Catalogue


Mississippi liberal : a biography of Frank E. Smith /
Dennis J. Mitchell.
imprint
Jackson : University Press of Mississippi for the Mississippi Historical Society, c2001.
description
xvii, 292 p. : ill. ; 24 cm.
ISBN
1578063434 (cloth : alk. paper)
format(s)
Book
Holdings
More Details
imprint
Jackson : University Press of Mississippi for the Mississippi Historical Society, c2001.
isbn
1578063434 (cloth : alk. paper)
catalogue key
4552380
 
Includes bibliographical references and index.
A Look Inside
About the Author
Author Affiliation
Dennis J. Mitchell is chair of the division of arts and sciences at Mississippi State University at Meridian.
Excerpts
Flap Copy
The biography of a white, Democratic congressman whose liberal stand on race ended his political career in Mississippi
Full Text Reviews
Appeared in Choice on 2002-02-01:
The growing literature of the Civil Rights Movement continues to reveal a complex variety of individuals, organizations, and situations. This biography of Frank Smith, like the autobiographical Carry Me Home, by Alabaman Diane McWhorter (CH, Nov'01), presents the struggles of a white southerner who, though a closet liberal, made the politically necessary racist remarks to get elected to Congress. Amazingly, he had been an integrationist since his youth despite the murder of his father by a black man. His dying father insisted that the law be carried out without resort to lynching. That example, his middle-class status, and avid study were factors that led the young Smith to realize that both his father and the murderer were victims of a racist society. Smith became determined to change Mississippi society, but his people listened to Ross Barnett, James Eastland, John Rankin, and John Bell Williams. After six terms in the House, racists defeated him for his support of John F. Kennedy in 1960, and Smith accepted an appointment to the Board of Directors of the Tennessee Valley Authority. He maintained his belief that white Mississippians would change but failed in his bid to return to Congress in 1972. General and undergraduate collections. L. H. Grothaus emeritus, Concordia University
Reviews
This item was reviewed in:
Choice, February 2002
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Summaries
Main Description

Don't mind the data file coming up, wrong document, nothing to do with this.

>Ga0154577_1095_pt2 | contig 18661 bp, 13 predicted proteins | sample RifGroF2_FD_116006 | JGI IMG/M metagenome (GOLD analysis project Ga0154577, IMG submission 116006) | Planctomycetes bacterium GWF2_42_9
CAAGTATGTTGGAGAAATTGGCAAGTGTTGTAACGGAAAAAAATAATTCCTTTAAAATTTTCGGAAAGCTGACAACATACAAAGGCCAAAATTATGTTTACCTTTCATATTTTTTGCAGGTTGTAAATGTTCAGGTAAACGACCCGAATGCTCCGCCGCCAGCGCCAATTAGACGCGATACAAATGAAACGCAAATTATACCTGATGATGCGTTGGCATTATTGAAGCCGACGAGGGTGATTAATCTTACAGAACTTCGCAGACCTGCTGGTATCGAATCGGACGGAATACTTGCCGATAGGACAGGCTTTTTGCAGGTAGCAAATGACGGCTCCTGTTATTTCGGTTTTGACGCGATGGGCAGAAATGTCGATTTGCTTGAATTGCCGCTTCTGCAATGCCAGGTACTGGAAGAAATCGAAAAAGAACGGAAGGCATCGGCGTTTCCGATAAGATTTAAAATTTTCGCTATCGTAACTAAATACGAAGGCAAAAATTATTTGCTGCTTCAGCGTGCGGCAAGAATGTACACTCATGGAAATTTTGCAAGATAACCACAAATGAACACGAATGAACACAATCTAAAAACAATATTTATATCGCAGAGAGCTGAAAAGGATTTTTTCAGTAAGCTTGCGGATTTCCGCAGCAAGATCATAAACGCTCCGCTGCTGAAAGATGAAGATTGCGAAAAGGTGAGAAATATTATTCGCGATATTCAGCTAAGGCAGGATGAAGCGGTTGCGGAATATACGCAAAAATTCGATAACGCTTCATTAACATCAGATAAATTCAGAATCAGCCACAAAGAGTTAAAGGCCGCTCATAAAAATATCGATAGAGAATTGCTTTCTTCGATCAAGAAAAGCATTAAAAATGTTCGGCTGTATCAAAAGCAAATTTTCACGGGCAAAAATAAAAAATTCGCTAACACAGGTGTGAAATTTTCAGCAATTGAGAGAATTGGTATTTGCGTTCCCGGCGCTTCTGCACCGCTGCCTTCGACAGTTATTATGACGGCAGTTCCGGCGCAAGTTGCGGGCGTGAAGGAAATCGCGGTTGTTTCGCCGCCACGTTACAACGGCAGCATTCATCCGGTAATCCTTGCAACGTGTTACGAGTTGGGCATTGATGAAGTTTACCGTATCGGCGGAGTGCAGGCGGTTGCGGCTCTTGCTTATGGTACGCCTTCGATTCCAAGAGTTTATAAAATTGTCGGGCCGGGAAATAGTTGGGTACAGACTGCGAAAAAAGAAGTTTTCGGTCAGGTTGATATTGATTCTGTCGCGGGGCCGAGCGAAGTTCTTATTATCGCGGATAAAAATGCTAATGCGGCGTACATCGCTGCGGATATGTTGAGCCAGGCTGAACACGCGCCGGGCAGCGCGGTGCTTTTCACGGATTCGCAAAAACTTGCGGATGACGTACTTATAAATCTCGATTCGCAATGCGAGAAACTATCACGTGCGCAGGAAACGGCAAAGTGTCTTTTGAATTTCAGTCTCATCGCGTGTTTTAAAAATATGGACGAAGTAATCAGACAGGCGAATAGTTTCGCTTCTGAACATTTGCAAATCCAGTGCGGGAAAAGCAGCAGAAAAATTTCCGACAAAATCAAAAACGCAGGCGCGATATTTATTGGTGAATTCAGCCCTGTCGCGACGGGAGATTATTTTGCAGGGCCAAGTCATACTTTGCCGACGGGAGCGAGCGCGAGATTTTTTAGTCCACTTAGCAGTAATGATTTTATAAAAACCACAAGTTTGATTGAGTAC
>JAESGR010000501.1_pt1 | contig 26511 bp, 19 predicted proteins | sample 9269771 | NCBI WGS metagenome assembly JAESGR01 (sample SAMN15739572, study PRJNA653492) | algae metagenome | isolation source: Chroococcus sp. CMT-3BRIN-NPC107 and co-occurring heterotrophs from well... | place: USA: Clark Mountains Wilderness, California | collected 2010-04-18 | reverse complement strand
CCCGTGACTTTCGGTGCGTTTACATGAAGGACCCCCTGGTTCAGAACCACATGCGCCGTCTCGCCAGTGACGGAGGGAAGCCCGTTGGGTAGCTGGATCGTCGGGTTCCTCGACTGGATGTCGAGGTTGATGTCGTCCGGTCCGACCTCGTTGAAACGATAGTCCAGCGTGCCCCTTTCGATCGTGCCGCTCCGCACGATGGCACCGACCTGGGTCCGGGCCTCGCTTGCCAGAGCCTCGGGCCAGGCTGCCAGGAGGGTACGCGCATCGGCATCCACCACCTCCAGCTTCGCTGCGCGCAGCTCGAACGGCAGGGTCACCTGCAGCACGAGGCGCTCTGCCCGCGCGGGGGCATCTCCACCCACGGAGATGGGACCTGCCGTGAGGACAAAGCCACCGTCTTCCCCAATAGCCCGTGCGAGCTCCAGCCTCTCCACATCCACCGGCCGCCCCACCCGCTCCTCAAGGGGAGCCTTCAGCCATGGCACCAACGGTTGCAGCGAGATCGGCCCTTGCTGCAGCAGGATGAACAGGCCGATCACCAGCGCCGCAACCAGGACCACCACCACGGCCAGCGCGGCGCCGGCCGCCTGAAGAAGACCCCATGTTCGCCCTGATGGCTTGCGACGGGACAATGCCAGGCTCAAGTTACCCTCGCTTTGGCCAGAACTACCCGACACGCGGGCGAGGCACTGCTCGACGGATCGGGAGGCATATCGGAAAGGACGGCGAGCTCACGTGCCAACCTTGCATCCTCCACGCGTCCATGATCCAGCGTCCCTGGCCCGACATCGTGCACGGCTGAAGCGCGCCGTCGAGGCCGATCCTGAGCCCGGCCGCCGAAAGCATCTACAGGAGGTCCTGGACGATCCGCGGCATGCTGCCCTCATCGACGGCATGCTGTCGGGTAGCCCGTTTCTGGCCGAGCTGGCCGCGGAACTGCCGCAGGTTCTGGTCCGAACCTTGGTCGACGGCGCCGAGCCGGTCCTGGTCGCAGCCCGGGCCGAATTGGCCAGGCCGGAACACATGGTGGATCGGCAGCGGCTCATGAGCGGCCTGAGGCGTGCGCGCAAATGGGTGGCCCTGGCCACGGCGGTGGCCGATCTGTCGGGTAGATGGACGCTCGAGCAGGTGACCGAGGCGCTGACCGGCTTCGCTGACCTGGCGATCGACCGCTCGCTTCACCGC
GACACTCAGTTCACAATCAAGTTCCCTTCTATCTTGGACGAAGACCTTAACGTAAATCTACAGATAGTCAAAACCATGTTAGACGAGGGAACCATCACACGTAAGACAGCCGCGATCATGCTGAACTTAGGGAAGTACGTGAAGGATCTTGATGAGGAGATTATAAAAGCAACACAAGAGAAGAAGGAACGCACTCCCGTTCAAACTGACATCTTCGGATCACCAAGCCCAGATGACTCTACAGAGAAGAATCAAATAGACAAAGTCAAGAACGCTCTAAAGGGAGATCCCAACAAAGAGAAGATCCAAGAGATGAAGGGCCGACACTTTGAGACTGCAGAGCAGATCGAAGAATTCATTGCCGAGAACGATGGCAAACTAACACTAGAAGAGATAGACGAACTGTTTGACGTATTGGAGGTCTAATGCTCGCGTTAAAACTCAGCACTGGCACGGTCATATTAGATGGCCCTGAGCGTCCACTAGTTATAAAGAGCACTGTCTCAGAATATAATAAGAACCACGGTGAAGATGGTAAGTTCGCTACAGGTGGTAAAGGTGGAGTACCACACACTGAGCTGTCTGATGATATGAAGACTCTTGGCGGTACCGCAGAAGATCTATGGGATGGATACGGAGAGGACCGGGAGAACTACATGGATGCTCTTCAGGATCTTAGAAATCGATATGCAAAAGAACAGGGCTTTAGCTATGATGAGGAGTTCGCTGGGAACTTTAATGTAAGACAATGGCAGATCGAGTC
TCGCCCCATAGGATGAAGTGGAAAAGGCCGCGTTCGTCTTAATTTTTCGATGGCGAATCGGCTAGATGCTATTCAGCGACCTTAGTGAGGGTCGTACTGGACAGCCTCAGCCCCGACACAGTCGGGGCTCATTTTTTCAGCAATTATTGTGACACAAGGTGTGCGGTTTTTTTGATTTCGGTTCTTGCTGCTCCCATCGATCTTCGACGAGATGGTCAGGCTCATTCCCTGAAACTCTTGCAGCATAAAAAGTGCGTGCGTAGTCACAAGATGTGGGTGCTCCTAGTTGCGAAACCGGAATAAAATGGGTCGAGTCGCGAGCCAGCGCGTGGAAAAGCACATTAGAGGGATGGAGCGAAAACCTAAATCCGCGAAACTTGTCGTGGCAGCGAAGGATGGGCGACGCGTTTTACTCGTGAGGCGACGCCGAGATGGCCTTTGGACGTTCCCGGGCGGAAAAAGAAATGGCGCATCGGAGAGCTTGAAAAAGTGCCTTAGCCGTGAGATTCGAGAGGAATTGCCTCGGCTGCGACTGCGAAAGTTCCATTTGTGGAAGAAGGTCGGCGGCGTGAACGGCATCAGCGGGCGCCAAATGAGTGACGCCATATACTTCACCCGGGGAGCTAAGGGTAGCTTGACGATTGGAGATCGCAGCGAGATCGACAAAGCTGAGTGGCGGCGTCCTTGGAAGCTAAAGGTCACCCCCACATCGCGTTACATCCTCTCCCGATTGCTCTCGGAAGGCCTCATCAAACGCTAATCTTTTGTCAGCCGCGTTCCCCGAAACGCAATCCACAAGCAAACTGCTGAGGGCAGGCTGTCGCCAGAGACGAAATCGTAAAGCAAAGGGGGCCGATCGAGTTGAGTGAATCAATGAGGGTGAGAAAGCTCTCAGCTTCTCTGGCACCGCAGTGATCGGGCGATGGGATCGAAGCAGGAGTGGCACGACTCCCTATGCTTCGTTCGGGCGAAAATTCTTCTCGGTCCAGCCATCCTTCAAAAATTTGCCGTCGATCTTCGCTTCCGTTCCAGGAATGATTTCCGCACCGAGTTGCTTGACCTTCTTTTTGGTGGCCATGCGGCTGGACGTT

Instead of turning toward hatred after his father was murdered by a black man in 1926, Frank E. Smith (1918-1997) committed himself to help his racist state move toward integration and racial harmony. He was an anomaly in his heyday, a white politician who staunchly supported the civil rights movement at home. As a young man growing up in the Mississippi Delta, arguably one of the most segregated and violent regions in America during the Jim Crow era, Smith made the decision to work for political and social change in Mississippi. After serving in World War II, he returned to the Delta to assist in founding a liberal newspaper in Greenwood. To heighten his chances for winning a seat in the state senate, he lied about his liberal views on race. After being elected to the U.S. Congress during six terms, he worked quietly for integration. For openly supporting John F. Kennedy's bid for the presidency, Smith lost the congressional seat he had held for thirteen tumultuous but productive years. After the election in 1960, Kennedy appointed him to the governing board of the Tennessee Valley Authority, on which Smith served until 1972. In this position he clashed with the growing environmental movement outside the TVA. At the same time, he worked with the Southern Regional Council and the Voter Education Project to register black voters throughout the South. As he struggled for racial progress and understanding, Smith rejected Black Power, which he denounced as racism. That position, and his refusal to support environmental extremists in the left-wing branches of the Democratic Party, put him at odds with his liberal base. He suffered exile from Mississippi and accepted academic posts around the country until an ally won the governor's office in Mississippi. Smith ended his political career as a special assistant to Governor William F. Winter. As this biography details the conflicting political terrains in Smith's life, it reveals the complexities of his political and social views and shows Smith as a man at odds both with the conservative establishment of the 1960s and left wing of his own party. Dennis J. Mitchell is chair of the division of arts and sciences at Mississippi State University at Meridian. He is the author of Cross and Tory Democracy: A Political Biography of Richard Assheton Cross. This volume is published for the Mississippi Historical Society.